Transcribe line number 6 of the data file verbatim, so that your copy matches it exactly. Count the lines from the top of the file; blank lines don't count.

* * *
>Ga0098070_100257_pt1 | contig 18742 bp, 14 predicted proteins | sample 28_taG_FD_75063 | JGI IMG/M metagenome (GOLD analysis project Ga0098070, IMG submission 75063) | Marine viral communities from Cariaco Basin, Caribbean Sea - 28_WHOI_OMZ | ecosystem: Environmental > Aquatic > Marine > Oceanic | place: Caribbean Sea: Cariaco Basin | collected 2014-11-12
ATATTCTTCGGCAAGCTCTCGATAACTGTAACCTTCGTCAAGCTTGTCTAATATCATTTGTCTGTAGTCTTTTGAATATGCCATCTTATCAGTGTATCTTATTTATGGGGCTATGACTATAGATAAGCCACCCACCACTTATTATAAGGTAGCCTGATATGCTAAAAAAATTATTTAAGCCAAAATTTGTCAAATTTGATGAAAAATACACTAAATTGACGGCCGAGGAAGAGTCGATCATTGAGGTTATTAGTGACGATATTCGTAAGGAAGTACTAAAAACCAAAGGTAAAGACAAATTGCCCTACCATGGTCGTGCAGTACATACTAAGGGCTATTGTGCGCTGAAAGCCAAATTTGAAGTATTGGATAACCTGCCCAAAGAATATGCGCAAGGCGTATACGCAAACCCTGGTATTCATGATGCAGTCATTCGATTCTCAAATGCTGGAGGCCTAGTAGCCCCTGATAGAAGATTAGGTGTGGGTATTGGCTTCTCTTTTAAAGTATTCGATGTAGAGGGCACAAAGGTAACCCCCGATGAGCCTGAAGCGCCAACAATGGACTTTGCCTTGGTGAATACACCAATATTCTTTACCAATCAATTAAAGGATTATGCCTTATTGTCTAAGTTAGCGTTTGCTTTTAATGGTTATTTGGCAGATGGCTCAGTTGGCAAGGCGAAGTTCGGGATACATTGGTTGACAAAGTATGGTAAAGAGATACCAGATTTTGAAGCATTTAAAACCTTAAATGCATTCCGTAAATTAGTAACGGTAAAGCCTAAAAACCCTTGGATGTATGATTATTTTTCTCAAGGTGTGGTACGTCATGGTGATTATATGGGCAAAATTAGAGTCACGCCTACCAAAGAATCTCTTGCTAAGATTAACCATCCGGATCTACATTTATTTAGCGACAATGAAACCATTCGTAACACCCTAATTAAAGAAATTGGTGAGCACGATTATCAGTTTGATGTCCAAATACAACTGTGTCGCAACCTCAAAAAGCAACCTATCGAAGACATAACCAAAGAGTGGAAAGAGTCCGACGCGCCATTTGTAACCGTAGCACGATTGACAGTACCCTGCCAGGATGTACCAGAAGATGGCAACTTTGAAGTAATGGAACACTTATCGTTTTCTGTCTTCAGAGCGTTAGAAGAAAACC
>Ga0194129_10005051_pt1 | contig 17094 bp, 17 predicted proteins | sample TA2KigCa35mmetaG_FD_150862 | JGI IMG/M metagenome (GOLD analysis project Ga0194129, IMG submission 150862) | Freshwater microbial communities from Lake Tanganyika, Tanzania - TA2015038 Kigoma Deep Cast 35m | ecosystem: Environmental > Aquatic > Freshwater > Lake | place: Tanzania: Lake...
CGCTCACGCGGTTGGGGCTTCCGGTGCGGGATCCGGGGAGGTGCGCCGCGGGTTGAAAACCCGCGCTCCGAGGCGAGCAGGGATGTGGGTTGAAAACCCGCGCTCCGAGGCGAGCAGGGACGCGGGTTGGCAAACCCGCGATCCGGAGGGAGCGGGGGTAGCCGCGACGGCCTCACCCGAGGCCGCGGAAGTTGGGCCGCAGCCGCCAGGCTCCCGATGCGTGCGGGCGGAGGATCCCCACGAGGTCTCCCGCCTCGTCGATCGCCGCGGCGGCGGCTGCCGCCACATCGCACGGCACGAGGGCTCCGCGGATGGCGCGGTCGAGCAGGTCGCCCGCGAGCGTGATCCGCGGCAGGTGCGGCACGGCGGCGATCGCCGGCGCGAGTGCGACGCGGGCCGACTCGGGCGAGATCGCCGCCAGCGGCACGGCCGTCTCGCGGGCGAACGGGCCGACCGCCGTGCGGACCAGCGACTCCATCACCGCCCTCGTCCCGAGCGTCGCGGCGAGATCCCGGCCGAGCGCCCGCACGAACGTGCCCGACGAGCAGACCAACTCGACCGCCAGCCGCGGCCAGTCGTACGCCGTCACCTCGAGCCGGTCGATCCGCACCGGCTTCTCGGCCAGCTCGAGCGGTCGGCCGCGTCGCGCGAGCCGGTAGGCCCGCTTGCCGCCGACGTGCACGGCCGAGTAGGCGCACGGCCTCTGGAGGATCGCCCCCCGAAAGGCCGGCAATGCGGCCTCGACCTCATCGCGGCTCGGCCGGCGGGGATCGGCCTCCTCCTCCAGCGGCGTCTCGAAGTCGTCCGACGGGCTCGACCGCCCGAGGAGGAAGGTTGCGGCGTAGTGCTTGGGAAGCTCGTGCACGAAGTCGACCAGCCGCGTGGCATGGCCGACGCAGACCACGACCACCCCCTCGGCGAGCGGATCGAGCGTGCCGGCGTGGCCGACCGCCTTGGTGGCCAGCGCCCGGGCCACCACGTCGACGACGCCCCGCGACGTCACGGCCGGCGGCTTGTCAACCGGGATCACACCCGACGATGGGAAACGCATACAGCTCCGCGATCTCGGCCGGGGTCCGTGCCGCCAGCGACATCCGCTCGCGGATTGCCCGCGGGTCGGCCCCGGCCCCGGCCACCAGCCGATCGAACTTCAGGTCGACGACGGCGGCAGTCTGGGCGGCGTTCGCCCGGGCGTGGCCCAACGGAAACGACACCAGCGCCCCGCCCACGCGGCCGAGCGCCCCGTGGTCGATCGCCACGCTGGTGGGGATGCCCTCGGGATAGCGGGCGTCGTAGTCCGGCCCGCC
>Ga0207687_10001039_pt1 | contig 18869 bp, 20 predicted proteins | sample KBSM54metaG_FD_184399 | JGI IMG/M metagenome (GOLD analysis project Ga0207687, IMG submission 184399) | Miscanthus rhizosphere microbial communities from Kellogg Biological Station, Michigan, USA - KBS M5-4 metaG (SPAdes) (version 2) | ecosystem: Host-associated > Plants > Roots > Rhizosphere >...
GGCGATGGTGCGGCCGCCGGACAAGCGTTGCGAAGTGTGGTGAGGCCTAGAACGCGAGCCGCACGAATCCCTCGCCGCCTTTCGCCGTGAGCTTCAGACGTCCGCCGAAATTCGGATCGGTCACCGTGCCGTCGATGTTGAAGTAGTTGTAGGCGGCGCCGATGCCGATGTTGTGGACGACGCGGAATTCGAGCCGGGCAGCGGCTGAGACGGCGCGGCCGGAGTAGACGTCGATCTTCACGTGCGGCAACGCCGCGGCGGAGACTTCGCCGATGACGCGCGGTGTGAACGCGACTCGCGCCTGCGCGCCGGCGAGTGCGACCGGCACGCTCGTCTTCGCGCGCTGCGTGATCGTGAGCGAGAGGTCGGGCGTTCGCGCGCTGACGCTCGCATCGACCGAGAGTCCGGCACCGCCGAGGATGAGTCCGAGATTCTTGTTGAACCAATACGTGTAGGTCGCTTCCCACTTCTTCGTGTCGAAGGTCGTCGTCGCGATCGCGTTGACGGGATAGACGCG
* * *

GGCGATGGTGCGGCCGCCGGACAAGCGTTGCGAAGTGTGGTGAGGCCTAGAACGCGAGCCGCACGAATCCCTCGCCGCCTTTCGCCGTGAGCTTCAGACGTCCGCCGAAATTCGGATCGGTCACCGTGCCGTCGATGTTGAAGTAGTTGTAGGCGGCGCCGATGCCGATGTTGTGGACGACGCGGAATTCGAGCCGGGCAGCGGCTGAGACGGCGCGGCCGGAGTAGACGTCGATCTTCACGTGCGGCAACGCCGCGGCGGAGACTTCGCCGATGACGCGCGGTGTGAACGCGACTCGCGCCTGCGCGCCGGCGAGTGCGACCGGCACGCTCGTCTTCGCGCGCTGCGTGATCGTGAGCGAGAGGTCGGGCGTTCGCGCGCTGACGCTCGCATCGACCGAGAGTCCGGCACCGCCGAGGATGAGTCCGAGATTCTTGTTGAACCAATACGTGTAGGTCGCTTCCCACTTCTTCGTGTCGAAGGTCGTCGTCGCGATCGCGTTGACGGGATAGACGCG